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Following the Tao: a rough guide











© Shers Gallagher 2012
    My first teaching term in Beijing I thought I could master at least what I nicknamed 'Yellow Cab Chinese', meaning basic words and phrases I'd need to know to get around the city in a taxi, on a bus or riding the metro. These would be words like 'turn right', 'turn left', 'go straight' and 'stop here'. Rudimentary communication, in other words, is necessary for one not wanting to end up on the other side of town when going shopping at the mall. Yet after only a few weeks of class I was knocking my head against a wall because of hearing myself mixing up my newly spoken Dutch with the Mandarin I was trying to speak. I had immigrated to Holland four years before accepting another international teaching assignment, and one of the requirements of immigration was to pass a language state exam before being allowed citizenship. Having successfully done so had freed me to again accept assignments to teach abroad. Yet the mix up I was now suffering with Chinese is one, I've since been told, often happens when learning a new language after recently acquiring another. Needless to say, I had to drop the course out of my own frustration and rely on guides and/or words written down on paper next to Chinese characters that I could just point to. "Here! Here!" I'd say to my perplexed looking driver. "I want to go here!" And I would rudely point to the characters of my destination in my Chinese phrasebook. Admittedly, it was embarrassing but necessary to be this way. Otherwise, the drivers would only yell at me to get out of their cab and I'd be left stranded to my own devices, which weren't always clever in unfamiliar territory.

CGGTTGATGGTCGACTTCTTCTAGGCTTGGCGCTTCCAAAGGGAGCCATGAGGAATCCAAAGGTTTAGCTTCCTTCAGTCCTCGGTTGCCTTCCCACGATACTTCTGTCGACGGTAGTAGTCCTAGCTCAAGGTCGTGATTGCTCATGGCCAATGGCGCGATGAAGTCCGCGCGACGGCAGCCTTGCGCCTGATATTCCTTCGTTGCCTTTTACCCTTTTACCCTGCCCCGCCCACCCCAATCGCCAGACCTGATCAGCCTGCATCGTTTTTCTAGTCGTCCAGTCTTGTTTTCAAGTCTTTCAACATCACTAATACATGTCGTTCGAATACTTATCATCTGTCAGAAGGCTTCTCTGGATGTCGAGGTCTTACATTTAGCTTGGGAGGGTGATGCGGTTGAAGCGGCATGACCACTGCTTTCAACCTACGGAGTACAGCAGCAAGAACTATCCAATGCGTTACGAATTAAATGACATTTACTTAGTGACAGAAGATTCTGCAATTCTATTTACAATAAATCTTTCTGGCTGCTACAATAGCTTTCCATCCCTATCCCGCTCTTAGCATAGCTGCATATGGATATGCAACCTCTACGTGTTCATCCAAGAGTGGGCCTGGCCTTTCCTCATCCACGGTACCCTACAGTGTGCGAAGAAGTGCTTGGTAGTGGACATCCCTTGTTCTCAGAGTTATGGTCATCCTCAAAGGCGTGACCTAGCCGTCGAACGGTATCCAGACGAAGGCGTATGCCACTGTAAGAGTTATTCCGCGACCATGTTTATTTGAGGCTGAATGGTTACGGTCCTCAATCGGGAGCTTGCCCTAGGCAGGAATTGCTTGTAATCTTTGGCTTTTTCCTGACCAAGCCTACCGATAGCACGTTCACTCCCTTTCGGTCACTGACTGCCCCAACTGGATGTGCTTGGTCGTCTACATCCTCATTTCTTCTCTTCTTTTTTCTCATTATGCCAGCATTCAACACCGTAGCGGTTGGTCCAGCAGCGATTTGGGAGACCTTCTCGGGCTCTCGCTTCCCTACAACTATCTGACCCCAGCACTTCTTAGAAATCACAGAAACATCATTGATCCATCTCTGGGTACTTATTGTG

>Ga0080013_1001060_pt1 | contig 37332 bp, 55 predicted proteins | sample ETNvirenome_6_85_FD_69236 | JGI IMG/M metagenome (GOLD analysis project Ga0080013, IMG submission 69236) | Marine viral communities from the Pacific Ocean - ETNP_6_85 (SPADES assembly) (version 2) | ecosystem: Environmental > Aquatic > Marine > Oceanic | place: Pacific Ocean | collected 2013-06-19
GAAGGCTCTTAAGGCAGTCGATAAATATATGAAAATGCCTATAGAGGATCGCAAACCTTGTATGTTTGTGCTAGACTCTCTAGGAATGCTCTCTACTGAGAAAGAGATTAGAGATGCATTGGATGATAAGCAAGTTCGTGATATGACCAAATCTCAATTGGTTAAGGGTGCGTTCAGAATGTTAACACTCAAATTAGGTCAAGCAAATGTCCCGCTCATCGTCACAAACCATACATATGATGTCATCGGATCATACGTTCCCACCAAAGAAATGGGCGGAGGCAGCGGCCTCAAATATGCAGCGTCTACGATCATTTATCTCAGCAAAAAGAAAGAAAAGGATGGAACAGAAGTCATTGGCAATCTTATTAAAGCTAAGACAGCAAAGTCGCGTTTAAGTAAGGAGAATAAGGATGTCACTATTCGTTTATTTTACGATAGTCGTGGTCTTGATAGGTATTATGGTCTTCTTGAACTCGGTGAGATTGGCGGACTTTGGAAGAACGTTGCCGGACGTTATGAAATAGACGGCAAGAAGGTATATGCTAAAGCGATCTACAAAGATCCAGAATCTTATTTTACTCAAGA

For the Westerners' convenience, what is called 'pinyin' is a phonetic breakdown and Anglicised spelling of Chinese words and their characters. But properly pronouncing even basic Chinese is another 'kettle of fish'. 

Only when I returned to China for another teaching term did I re-enlist in a course and attempt to at least learn how to count and get my tones right. Learning to count is not just a simple 'one, two, three'. No, you must also know the proper hand signing, which is different than what one does in the West. Local vendors use a lot of body language too, some of which I'll never need to know :). Counting, however, is a must when dealing with the locals. And this too can prove initially difficult. The number 8, for example, is pronounced: bā, which is a flat tone. And its hand-signing looks to me like I'm shooting a loaded gun at whomever I'm communicating with - totally inappropriate in my land. And if this isn't unnerving enough, try going into the higher digits with your hand-signing. Or, for that matter, make some change!